Pando Province, Bolivia, and adjacent parts of Brazil and Peru are seen in this visualization of Shuttle Radar Topography Mission (SRTM) elevation data covering part of the Amazon Basin. Most of this region is covered by tropical rainforest and is still largely unaltered by development, though new roads are providing increased access to the area, leading to changes in the landscape. SRTM data provide the first detailed three-dimensional look at the landforms of this region, and the Amazon Basin in its entirety, and will be particularly helpful in understanding the hydrologic patterns as environmental management becomes increasingly important.
River drainage across this area flows generally east-northeast away from the nearby Andes Mountains. The most prominent river channels seen here are the Purus River in the northwest (upper left) and the Madre de Dios River, which crosses the south central (lower central) part of this view. The Beni and Mamore Rivers combine with the Madre de Dios in the eastern (right central) area to form the Madeira River, which flows northeast to eventually meet the Amazon River near Manaus.
The Trans-Amazon Highway crosses the northern half of the scene, and subtle evidence of rainforest clear cutting, facilitated by this easy access, is apparent just north of the scene center, even at the low resolution of this display. As seen here, clear cutting patterns in the rainforest typically show a pattern of parallel lines. SRTM mapped the shape of the Earth’s solid surface (not exclusively the ground surface), which includes to some degree land covers such as forests. Thus, SRTM data are capable of revealing deforestation patterns.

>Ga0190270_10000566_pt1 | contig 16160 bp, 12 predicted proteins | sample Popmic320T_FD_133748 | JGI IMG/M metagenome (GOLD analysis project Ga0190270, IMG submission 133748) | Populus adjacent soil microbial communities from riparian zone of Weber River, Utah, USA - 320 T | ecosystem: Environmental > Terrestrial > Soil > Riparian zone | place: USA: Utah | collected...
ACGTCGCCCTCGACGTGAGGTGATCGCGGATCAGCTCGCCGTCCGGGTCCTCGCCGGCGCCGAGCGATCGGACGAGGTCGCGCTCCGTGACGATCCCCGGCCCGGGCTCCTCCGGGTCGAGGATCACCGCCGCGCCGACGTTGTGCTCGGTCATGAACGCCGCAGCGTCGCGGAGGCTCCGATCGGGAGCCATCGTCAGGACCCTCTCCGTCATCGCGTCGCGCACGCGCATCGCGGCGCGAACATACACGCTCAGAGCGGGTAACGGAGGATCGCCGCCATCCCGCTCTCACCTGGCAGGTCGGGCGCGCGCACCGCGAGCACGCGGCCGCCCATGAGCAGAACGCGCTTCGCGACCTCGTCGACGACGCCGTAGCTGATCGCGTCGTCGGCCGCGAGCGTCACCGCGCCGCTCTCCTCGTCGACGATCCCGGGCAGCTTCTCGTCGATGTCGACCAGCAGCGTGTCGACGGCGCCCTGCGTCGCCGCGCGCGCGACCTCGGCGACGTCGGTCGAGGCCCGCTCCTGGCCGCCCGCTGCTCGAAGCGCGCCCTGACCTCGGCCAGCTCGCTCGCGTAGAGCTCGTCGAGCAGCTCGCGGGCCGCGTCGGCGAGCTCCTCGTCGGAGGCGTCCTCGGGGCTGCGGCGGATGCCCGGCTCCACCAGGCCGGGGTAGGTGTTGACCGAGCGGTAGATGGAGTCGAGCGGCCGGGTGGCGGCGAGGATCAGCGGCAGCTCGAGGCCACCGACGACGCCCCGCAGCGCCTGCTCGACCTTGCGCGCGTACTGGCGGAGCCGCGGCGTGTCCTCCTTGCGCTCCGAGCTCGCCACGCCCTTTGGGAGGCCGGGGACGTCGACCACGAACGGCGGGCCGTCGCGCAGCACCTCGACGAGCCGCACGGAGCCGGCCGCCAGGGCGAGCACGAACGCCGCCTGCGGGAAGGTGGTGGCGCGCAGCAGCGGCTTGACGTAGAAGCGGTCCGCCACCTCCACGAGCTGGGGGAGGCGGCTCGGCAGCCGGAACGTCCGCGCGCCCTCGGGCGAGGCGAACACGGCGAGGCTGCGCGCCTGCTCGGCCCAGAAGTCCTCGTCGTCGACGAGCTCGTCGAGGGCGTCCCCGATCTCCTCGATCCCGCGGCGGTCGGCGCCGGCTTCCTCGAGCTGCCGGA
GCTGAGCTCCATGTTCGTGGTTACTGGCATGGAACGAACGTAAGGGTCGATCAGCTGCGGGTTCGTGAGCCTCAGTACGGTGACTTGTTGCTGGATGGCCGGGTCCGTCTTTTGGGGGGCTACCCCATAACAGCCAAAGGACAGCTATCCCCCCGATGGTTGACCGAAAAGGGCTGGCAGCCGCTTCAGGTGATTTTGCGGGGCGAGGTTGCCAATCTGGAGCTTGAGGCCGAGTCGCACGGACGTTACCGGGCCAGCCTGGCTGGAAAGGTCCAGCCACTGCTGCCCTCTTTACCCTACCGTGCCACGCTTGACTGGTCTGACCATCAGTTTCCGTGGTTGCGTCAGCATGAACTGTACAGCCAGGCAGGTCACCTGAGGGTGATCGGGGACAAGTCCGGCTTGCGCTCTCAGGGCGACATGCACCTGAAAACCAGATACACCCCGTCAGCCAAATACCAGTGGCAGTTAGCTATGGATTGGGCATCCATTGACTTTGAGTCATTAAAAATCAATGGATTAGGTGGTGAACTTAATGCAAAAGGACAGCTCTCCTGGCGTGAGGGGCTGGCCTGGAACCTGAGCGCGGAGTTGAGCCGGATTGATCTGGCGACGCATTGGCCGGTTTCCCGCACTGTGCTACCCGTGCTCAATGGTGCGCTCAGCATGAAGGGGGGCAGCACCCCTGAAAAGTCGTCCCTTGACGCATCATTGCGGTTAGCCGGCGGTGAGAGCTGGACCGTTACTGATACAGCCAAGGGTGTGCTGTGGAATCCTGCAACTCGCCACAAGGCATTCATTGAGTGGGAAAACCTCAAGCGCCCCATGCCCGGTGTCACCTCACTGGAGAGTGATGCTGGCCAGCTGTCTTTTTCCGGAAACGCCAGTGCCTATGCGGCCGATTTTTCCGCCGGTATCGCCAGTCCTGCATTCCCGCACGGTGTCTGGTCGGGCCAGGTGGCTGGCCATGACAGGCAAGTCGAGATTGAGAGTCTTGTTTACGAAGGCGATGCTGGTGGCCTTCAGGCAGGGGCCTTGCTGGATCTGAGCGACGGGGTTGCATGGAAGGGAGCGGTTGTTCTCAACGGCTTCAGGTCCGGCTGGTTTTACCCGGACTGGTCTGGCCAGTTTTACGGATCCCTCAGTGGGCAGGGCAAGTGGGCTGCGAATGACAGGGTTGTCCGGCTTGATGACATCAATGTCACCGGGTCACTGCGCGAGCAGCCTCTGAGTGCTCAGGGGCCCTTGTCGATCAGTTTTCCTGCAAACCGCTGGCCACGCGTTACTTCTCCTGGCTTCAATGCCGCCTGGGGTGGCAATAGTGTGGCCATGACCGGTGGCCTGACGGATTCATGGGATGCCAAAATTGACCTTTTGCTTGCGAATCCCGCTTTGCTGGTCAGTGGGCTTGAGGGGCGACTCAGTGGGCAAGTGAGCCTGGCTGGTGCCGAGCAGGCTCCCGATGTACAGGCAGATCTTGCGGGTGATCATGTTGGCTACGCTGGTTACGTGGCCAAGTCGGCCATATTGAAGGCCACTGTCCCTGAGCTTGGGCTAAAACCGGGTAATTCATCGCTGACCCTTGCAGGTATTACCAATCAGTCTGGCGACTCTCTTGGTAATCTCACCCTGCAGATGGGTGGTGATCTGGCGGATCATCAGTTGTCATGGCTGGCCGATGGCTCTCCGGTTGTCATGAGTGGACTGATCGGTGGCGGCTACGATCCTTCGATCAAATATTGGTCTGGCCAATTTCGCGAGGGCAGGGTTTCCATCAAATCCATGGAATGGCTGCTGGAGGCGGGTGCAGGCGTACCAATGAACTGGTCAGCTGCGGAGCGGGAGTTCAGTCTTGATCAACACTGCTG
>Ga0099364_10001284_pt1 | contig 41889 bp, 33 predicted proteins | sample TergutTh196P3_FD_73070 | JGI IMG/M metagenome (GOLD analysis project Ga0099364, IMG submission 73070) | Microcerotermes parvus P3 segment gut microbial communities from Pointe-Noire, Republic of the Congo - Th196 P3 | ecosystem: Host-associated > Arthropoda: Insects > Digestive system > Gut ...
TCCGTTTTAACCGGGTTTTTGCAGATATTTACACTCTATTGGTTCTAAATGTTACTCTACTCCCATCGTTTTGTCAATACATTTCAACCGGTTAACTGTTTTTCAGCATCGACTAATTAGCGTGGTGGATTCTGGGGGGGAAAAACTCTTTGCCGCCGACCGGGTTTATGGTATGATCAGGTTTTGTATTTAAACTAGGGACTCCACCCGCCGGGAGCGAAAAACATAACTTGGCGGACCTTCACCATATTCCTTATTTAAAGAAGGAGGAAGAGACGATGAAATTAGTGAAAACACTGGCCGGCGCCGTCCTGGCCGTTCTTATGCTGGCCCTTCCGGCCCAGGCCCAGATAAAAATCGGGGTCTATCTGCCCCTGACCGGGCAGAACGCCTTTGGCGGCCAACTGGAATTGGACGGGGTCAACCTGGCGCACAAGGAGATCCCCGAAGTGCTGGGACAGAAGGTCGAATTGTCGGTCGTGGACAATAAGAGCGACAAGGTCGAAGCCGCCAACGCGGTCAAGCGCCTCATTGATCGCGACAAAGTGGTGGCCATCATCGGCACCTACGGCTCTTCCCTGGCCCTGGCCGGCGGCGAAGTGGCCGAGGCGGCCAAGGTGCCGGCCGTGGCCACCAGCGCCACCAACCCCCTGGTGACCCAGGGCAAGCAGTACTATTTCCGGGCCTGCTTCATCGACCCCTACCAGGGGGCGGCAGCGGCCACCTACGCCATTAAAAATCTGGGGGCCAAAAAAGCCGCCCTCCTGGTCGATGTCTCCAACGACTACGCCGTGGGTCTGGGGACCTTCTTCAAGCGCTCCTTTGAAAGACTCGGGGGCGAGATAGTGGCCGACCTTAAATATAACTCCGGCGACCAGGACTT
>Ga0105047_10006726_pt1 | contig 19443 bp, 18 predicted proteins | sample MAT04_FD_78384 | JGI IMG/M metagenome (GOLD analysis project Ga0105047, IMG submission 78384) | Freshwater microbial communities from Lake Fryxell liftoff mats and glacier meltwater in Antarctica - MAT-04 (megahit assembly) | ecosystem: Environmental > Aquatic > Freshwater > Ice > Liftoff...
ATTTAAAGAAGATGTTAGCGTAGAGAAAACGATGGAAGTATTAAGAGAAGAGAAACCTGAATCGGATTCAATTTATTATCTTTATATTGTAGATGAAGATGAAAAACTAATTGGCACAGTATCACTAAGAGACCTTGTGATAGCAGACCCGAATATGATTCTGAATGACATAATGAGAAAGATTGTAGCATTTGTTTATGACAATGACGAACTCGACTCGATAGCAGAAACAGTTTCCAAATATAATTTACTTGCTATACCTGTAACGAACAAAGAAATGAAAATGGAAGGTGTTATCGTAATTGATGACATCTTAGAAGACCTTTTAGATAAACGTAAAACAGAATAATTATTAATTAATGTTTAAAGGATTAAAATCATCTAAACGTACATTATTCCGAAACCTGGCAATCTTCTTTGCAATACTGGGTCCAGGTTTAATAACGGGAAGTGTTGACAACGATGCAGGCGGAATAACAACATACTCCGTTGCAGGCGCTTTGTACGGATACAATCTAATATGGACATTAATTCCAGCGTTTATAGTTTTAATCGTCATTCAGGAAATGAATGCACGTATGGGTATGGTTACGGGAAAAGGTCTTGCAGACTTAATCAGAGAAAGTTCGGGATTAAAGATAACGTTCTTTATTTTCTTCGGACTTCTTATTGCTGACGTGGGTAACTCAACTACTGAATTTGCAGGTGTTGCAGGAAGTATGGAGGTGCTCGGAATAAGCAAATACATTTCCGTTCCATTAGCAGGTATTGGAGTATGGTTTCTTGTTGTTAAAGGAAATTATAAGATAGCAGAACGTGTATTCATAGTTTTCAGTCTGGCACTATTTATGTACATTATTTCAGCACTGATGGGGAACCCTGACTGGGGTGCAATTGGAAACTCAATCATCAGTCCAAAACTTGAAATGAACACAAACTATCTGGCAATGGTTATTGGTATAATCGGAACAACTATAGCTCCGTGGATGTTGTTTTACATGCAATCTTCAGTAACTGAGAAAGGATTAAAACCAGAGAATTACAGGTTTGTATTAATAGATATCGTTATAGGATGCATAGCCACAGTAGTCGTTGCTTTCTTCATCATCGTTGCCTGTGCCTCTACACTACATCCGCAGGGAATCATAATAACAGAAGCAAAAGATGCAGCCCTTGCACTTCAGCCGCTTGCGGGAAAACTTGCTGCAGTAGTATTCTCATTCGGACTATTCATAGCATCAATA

A combination of visualization methods was used to produce this image, based on shading and color coding. A shade image was derived by computing topographic slope in the north-south direction. Northern slopes appear bright and southern slopes appear dark. Color coding is directly related to topographic height, with green at the lower elevations, rising through yellowish and reddish tans, to white at the highest elevations. A measure of relative local topographic height was added as brightness to enhance the contrast of stream channels to their surrounding terrain.
Image Courtesy SRTM Team NASA/JPL/NIMA